United States of America, Plaintiff-appellee, v. Herbert Earl Young, A/k/a Sealed, Defendant-appellant, 54 F.3d 775 (4th Cir. 1995)Annotate this Case
Submitted April 20, 1995. Decided May 16, 1995
Daniel J. Farnsworth, Greenville, SC, for appellant. David Calhoun Stephens, Assistant United States Attorney, Greenville, SC, for appellee.
Before WIDENER, WILKINSON, and WILKINS, Circuit Judges.
Herbert Earl Young pled guilty to conspiracy to possess with intent to distribute and to distribute crack cocaine, 21 U.S.C.A. Sec. 846 (West Supp.1994), and was sentenced to a term of 77 months. His attorney has filed a brief in accordance with Anders v. California, 386 U.S. 738 (1967), raising one issue but stating that, in his view, there are no meritorious issues for appeal. Young has been informed of his right to file a supplemental brief, but has not chosen to file a brief.
We find that the issue raised by counsel is without merit. Young did not request a departure below the guideline range, and no basis for a departure was identified at the sentencing hearing. Therefore, the district court's failure to depart is not properly raised as an issue on appeal. Even if the issue were before us, a sentencing court's failure to depart is not reviewable. United States v. Bayerle, 898 F.2d 28, 31 (4th Cir.), cert. denied, 498 U.S. 819 (1990). As required by Anders, we have independently reviewed the entire record and all pertinent documents. We have considered all arguable issues presented by this record and conclude that there are no non-frivolous grounds for appeal. Accordingly, we affirm the conviction and sentence.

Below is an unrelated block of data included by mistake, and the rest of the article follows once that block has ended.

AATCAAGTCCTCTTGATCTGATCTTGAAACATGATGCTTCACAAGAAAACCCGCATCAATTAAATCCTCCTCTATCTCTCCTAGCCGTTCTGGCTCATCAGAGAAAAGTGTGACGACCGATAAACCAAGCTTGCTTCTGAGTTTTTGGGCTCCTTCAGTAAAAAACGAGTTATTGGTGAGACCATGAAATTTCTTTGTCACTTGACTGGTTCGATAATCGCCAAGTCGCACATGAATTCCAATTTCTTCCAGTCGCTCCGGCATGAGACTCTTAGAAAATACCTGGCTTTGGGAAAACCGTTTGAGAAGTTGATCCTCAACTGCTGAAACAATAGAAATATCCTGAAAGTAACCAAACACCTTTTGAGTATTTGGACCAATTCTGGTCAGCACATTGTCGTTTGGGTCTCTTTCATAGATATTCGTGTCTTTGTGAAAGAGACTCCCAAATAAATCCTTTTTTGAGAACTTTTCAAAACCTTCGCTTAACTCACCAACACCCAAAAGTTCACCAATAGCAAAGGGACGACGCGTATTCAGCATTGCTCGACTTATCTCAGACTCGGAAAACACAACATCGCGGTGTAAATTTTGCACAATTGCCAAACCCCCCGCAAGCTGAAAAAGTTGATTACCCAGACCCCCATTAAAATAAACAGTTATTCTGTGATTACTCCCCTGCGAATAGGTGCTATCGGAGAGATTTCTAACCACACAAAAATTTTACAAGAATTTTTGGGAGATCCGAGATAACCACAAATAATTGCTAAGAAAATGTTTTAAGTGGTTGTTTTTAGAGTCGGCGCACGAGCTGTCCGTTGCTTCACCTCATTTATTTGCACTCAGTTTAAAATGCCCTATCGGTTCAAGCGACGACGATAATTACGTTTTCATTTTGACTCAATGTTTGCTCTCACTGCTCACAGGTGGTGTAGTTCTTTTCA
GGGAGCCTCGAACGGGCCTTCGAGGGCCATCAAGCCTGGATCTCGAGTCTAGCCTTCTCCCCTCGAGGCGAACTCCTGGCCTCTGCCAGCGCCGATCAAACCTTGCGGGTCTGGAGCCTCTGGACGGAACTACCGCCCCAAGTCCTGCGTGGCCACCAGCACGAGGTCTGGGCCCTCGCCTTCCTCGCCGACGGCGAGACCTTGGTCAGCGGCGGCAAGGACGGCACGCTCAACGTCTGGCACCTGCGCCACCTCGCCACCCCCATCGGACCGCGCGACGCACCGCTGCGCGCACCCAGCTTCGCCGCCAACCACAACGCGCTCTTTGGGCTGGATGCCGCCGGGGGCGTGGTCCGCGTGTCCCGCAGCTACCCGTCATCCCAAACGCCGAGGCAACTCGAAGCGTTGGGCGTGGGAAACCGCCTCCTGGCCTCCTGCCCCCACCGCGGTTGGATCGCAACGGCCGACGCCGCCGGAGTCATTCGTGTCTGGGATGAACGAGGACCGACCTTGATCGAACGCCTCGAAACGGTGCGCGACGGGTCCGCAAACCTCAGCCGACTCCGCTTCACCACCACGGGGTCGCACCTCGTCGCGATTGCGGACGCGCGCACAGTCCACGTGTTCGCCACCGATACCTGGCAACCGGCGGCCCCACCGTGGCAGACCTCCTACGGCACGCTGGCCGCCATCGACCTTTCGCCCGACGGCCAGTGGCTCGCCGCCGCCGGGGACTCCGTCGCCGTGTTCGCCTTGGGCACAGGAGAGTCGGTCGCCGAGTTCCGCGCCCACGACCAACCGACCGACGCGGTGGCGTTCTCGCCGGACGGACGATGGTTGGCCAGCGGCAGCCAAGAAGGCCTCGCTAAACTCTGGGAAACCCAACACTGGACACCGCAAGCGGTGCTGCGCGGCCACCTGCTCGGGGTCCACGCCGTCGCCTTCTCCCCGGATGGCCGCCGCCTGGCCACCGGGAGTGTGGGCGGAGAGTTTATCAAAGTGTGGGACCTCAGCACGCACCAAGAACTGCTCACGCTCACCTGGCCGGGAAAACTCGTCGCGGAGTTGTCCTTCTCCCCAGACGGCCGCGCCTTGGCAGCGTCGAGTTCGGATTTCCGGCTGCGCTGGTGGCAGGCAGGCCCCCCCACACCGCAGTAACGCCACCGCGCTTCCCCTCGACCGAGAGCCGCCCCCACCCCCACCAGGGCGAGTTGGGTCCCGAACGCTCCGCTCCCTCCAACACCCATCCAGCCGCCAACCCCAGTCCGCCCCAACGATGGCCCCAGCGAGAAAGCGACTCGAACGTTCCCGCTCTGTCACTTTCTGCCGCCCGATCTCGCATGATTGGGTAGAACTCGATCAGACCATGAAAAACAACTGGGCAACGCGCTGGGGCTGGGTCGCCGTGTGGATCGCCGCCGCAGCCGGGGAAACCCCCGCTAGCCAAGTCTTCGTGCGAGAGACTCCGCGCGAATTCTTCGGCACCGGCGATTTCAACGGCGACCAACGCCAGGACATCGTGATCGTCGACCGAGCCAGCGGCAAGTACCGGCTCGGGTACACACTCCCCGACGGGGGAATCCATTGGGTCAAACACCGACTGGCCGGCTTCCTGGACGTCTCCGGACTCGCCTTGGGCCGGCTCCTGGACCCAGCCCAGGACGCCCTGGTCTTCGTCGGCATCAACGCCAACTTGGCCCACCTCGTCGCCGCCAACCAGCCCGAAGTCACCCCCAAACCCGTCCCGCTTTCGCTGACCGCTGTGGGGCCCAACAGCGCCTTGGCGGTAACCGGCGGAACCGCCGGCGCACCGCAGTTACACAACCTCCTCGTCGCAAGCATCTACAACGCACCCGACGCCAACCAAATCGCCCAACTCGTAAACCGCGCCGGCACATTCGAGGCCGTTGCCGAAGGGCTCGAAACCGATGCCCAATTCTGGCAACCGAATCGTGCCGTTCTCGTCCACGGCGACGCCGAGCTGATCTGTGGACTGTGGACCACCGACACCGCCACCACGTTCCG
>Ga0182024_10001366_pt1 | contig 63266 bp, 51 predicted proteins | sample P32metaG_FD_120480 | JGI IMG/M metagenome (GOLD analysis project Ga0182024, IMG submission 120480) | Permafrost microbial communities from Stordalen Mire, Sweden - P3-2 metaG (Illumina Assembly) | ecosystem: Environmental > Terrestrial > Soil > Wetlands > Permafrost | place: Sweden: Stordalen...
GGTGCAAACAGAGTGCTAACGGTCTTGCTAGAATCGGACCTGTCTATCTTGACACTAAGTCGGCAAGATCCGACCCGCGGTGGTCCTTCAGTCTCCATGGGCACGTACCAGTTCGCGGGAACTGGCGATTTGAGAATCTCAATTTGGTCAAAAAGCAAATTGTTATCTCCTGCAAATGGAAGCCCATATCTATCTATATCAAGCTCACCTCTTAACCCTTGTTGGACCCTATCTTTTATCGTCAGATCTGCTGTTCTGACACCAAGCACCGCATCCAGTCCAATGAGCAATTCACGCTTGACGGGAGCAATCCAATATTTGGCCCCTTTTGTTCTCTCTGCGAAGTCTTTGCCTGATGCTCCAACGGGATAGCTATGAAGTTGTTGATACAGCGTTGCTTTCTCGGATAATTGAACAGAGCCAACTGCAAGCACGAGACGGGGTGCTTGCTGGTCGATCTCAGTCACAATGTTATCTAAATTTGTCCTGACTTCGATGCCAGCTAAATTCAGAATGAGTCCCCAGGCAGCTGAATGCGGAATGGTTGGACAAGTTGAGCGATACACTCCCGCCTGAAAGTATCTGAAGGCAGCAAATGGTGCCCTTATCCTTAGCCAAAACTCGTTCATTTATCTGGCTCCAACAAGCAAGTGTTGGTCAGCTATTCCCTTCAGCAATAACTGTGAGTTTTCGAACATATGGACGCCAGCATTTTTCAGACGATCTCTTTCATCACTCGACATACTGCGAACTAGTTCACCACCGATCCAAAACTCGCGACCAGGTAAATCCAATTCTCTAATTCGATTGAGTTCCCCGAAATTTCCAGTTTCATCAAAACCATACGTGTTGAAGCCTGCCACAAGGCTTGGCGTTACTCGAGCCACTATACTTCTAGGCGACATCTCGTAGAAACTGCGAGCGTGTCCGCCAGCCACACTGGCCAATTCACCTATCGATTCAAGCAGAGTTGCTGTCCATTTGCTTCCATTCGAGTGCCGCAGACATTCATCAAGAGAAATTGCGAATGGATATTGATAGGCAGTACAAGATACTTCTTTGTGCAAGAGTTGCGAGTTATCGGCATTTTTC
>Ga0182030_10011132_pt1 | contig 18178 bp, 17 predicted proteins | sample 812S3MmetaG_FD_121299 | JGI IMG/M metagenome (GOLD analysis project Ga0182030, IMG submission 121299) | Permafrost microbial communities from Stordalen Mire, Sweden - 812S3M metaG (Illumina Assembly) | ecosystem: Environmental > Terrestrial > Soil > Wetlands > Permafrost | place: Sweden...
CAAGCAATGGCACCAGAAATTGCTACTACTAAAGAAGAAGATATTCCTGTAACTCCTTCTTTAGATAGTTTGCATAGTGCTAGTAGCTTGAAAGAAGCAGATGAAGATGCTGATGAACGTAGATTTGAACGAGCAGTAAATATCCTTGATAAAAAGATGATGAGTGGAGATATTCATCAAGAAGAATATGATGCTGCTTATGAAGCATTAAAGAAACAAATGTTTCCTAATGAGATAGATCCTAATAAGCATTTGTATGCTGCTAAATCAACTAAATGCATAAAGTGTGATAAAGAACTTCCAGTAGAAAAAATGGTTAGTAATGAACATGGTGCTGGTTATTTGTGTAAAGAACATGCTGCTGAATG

We deny Young's attorney's motion to withdraw. This Court requires that counsel inform his client, in writing, of his right to petition the Supreme Court of the United States for further review. If the client requests that a petition be filed, but counsel believes that such a petition would be frivolous, then counsel may move in this Court for leave to withdraw from representation. Counsel's motion must state that a copy thereof was served on the client.
We dispense with oral argument because the facts and legal contentions are adequately presented in the record and briefs, and oral argument would not aid the decisional process.